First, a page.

I liked that the heroine, Georgie, is a physicist. Mitchell included some information about quantum physics, relativity, and other topics in physics and related it to the developing plot. I like to learn something when I read fiction and there was quite a bit about the U. S. involvement in Bosnia as well as the bits about physics.

I could have done without the initial bedroom scene. Although PG rated, it was an odd way to start a novel like this. It didn't add anything to the story and I would have preferred it not be there. Also, while this is a very good political thriller, there was no Christian influence or message in it, even though it is published by a “Christian” publisher.

This is a good novel for readers who like political thrillers where the future of the nation hangs on the work of an amateur uncovering the truth. It is well written and very interesting to think about with respect to current events.

My rating: 4/5 stars.
 

About the Author


Siri Mitchell is the author of 14 novels. She has also written 2 novels under the pseudonym of Iris Anthony. She graduated from the University of Washington with a business degree and has worked in various levels of government. As a military spouse, she lived all over the world, including Paris and Tokyo. Siri is a big fan of the semi-colon but thinks the Oxford comma is irritatingly redundant. Visit her online at http://www.sirimitchell.com/; Facebook: SiriMitchell; Twitter: @SiriMitchell.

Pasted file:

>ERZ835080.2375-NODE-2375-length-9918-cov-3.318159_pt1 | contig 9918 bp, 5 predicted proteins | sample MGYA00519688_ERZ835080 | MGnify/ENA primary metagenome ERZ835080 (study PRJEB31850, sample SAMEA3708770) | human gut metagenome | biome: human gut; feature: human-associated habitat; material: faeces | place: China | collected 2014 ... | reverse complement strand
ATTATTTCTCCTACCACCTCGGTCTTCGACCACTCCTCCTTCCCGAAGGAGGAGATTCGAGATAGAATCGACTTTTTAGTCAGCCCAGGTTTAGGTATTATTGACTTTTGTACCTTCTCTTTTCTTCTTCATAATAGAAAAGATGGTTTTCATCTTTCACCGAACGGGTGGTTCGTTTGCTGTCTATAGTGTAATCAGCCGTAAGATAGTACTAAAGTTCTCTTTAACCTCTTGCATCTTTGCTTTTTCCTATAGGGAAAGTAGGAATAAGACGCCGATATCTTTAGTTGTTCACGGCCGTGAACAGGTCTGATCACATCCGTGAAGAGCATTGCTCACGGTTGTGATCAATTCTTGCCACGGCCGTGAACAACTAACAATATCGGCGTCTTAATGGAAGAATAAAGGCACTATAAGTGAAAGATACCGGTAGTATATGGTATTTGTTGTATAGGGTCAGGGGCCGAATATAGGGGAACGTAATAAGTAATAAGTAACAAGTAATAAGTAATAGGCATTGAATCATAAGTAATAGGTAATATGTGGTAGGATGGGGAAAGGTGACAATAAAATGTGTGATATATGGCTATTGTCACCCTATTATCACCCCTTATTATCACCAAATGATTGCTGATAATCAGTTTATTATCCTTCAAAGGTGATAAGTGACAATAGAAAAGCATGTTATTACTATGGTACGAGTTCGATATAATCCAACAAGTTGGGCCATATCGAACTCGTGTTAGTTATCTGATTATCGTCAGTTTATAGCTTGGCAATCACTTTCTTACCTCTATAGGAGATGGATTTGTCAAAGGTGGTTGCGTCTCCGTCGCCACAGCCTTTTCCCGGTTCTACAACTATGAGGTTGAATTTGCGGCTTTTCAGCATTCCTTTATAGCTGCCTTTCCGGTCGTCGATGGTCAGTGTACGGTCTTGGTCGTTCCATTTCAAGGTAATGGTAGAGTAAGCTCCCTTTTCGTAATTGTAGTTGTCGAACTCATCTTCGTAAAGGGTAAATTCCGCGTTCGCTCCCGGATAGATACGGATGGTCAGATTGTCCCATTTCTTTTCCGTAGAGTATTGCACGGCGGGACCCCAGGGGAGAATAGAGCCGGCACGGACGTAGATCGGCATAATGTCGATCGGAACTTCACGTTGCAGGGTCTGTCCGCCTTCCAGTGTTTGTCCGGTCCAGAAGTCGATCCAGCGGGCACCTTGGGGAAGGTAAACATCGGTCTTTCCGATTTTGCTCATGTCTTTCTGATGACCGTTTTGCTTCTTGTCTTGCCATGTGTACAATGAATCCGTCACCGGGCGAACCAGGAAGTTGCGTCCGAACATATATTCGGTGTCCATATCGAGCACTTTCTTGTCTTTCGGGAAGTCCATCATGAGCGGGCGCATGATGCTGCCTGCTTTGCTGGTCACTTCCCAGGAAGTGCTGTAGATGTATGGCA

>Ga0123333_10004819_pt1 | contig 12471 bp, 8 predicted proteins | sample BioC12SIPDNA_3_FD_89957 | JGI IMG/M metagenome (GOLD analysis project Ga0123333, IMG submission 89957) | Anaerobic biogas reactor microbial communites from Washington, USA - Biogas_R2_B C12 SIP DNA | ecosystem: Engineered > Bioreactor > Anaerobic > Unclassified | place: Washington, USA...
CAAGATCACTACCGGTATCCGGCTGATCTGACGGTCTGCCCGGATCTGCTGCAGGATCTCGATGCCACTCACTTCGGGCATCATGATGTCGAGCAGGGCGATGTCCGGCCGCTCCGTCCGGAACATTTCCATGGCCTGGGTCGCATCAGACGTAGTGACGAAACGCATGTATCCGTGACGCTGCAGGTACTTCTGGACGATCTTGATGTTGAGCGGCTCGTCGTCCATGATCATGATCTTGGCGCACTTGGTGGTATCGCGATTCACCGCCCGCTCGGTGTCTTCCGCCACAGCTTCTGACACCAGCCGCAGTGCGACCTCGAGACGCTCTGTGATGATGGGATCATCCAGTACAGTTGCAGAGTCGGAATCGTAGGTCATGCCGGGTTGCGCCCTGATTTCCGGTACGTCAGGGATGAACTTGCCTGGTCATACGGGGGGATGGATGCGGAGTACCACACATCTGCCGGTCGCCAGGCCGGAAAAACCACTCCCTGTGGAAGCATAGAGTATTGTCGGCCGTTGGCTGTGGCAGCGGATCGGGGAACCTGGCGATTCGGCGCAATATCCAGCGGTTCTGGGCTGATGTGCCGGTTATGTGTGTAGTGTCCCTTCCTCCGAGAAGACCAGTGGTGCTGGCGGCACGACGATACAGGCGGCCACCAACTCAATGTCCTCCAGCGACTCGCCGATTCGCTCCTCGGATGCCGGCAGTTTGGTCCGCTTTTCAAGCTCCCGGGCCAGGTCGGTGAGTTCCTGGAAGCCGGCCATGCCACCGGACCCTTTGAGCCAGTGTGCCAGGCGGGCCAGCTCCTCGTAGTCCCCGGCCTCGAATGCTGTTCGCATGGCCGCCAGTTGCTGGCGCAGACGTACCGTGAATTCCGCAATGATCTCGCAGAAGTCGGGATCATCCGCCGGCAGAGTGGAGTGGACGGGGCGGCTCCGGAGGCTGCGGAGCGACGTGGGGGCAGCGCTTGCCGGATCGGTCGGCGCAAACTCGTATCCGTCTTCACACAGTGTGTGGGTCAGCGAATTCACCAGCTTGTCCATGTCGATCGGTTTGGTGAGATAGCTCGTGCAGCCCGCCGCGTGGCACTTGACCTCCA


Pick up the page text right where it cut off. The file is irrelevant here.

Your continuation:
More from Siri


A Sense of Place I’m so excited about the release of State of Lies! Among the many reasons for my excitement is the fact that I set the story in my own home town: Arlington, VA. Here are some things you might not know about Arlington:  
  1. Arlington was originally included within the borders of Washington, DC.
  2. Arlington isn’t actually a city – it’s a county. We’re the smallest self-governing county in the nation.
  3. Arlington regularly takes the top spot as the most educated place in the country.
  4. Arlington LOVES books. I count at least a dozen different little libraries in my neighborhood alone.
  5. Our region often has a hurricane warning or two every hurricane season. Can you guess where I’ve seen the longest lines when people start to make last-minute preparations? It’s not the grocery store; it’s not the hardware store. It’s the library! (Why wouldn’t you stock up on books too?)
  6. We host Arlington National Cemetery, the Iwo Jima Marine Corps War Memorial, and the Pentagon.
  7. We are home to the very first Five Guys hamburger joint location.
  8. We are also home to the headquarters of over a dozen national agencies as well as organizations like Rosetta Stone and Nestlé.
  9. People who attended our high schools include Sandra Bullock, Warren Beatty, Shirley MacLaine, Katie Couric, and Patch Adams.
  10. The thing I love most about Arlington? Its people. Countless government contractors members of the federal workforce live here. I number them among my friends and neighbors. I’ve never met a group more dedicated, more informed, or more determined to put their expertise to good use. And guess what? My heroine, Georgie Brennan, is one of them!


The Pentagon and Washington, DC



Blog Stops

Among the Reads, August 20
CarpeDiem, August 21
Fiction Aficionado, August 22
All-of-a-kind Mom, August 22
Genesis 5020, August 22
Andrea Christenson, August 23
Pause for Tales, August 23
Rebekah Jones, August 26
Betti Mace, August 26
As He Leads is Joy, August 27
Wishful Endings, August 27
Moments, August 28
Mary Hake, August 28
Remembrancy, August 28
Hallie Reads, August 30
Bigreadersite , August 30